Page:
Ex-offenders have long faced problems when leaving prison and attempting to rejoin the Ohio work force.
In some cases, they are prevented from holding certain jobs because of their criminal convictions. And in other cases, they lose their driver’s licenses, making it tougher to find or keep a job.
Hoping to make the employment process easier for nonviolent ex-offenders, state Reps. Ross McGregor, R-Springfield, and Tracy Maxwell Heard, D-Columbus, introduced bipartisan legislation this week eliminating some barriers and providing a new way for former inmates to overcome job-related obstacles, also called “collateral sanctions.”
“Unless we incarcerate offenders for life, there has to be a second chance,” Heard said.
The proposal, House Bill 524, follows sweeping criminal sentencing reform approved last year. If lawmakers don’t address the issue of collateral sanctions, ex-offenders will continue to be pushed onto expensive social service programs or back into prison, Heard said.
The goal, officials and advocates say, is turning ex-offenders into taxpaying citizens and not being a financial drain on the system.
The proposed legislation would prohibit several state agencies and boards — such as the Construction Industry Licensing Board and Casino Control Commission, for example — from withholding work-related licenses or permits because of past nonviolent crimes or crimes directly related to the job duties.
Ex-offenders also would be able to petition the state Department of Rehabilitation and Correction to seek court-ordered relief from barriers to getting a job. And it would be easier for eligible ex-offenders to have their criminal records sealed and/or destroyed.
The legislation has been assigned to the Criminal Justice Committee and has the support of Republican Gov. John Kasich. It followed months of discussion by government leaders and advocacy groups who say it makes no sense to banish many ex-offenders from the work force.
“It is just common sense,” Kasich spokesman Rob Nichols said. “There are people out there who many, many moons ago made a mistake and as a result are unable to contribute to society.”
The goal is to remove “unintended or irrational penalties that hang over these people’s heads for the rest of their lives,” he said.
Officials estimate there are 1.9 million Ohioans — one of every six state residents — with a felony or misdemeanor record. Each year, more than 24,000 state prison inmates are released back into their communities.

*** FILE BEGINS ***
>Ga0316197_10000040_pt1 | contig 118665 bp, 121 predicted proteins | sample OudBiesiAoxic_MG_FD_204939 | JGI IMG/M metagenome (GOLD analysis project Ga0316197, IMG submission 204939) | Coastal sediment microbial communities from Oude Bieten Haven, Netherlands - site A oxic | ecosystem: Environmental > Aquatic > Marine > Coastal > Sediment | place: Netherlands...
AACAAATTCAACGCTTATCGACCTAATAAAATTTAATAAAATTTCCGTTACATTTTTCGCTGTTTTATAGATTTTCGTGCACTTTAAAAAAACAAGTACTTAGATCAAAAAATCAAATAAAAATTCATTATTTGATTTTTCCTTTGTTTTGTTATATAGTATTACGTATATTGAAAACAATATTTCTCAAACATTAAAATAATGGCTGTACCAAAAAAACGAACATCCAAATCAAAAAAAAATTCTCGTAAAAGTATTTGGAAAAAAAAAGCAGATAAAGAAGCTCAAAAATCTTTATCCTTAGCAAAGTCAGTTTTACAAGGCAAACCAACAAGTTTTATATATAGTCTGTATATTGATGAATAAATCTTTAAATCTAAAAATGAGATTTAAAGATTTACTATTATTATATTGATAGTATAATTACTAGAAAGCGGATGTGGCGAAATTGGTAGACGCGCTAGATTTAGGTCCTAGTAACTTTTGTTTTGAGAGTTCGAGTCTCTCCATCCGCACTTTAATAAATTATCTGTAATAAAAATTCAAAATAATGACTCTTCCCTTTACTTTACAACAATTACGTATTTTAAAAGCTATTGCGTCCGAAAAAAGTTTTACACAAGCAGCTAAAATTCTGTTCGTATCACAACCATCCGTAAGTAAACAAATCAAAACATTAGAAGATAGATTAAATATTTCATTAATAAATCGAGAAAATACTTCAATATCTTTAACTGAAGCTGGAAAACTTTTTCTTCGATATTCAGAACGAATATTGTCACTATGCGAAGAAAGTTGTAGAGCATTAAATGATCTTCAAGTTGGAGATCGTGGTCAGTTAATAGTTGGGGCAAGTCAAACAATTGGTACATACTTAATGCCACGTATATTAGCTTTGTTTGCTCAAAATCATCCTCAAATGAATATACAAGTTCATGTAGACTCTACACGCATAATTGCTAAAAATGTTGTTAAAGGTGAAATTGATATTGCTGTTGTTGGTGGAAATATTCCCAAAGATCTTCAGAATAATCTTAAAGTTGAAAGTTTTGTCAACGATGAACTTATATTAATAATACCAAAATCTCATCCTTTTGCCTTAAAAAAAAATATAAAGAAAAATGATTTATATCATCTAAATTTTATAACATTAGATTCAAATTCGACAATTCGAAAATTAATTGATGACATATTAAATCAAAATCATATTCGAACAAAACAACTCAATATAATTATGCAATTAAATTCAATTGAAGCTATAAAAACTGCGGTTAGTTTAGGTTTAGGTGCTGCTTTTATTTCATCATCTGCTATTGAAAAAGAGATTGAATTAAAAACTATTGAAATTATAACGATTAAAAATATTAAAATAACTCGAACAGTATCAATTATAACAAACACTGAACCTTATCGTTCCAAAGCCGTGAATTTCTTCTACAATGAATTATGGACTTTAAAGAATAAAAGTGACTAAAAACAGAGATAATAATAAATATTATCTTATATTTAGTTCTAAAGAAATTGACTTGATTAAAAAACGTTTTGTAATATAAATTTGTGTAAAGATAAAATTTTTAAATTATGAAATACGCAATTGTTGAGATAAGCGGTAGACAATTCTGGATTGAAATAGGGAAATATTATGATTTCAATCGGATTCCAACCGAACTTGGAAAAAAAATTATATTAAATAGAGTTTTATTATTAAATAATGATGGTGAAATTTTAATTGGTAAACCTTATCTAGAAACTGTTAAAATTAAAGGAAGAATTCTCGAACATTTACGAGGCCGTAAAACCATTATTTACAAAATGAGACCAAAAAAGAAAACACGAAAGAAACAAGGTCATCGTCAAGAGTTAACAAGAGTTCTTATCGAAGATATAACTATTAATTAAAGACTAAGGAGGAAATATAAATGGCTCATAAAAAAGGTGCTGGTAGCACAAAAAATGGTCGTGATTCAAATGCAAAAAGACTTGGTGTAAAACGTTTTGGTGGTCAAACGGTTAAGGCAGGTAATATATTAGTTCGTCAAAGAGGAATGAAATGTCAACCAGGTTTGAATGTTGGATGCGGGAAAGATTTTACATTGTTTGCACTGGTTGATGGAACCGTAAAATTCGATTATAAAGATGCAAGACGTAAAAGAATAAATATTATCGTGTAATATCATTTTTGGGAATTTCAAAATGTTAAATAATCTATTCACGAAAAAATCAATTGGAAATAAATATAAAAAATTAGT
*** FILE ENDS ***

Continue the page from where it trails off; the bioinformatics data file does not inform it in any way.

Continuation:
Terry Tribe Johnson, coordinator of the Summit County Reentry Network, praised the bipartisan effort, saying it’s an important step in helping ex-offenders find jobs.
The Reentry Network — a collaborative effort of nonprofit, faith and government agencies — held a jobs seminar for ex-offenders Friday at the Job Center in Akron. Ex-offenders who attended the event said they need help and want to work.
“It’s a struggle,” said Bane Kjerrumgaard, 22, of Barberton, who was convicted in 2009 of unlawful sexual conduct and is a registered sex offender. “Everybody wants you to work, but you can’t work if you have a felony because they look at you when you walk in the door, and when they see you have a felony on the paperwork, they put that one to the side.
“We’re a whole new race now,” he added. “With a felony in your history, you might as well not exist ... We’re normal human beings. We’ve got feelings, too. We’ve got rights just like the next man does.”
Kjerrumgaard, who is living in a halfway house, said he has a 1-year-old daughter and wants to support her.
“I can’t do nothing for her because I ain’t got a job,” he said. “I ain’t got a house. I ain’t got nothing. I’m sitting in Oriana House and it’s like nobody cares.”
The more serious the felony, the more wary people are, ex-offenders said.
Andrew Worley, 28, of Akron, who has spent time in prison for felonious assault and kidnapping, said many employers don’t even call him back after interviews. He noted that he is required to pay toward his parole supervision, but can’t if he can’t find work.
He also knows some people don’t want ex-offenders to have a second chance.
“It’s kind of sad because, I mean, yeah I made mistakes, a few of them,” Worley said. “Everybody has.”
The McGregor-Heard legislation proposes a slew of other changes, ranging from child support to juvenile crime issues. They include:
•?Requiring officials to destroy records if an individual receives a pardon.
•?Decreasing the penalty for “illegal use or possession of drug paraphernalia” to a minor misdemeanor when it involves marijuana.
•?Adding an ex-offender, appointed by the state prison system, to the Ex-offender Reentry Coalition.
•?Removing sexual battery and gross sexual imposition from the list of offenses that may not be sealed for juvenile cases.
•?Requiring the Bureau of Motor Vehicles to study allowing a one-time amnesty program for people to pay their outstanding traffic and license fees and fines.
To read the Ohio Legislative Service Commission’s 41-page summary of the bill, go online to: www.lsc.state.oh.us/analyses129/h0524-i-129.pdf.
Rick Armon can be reached at 330-996-3569 or email@example.com.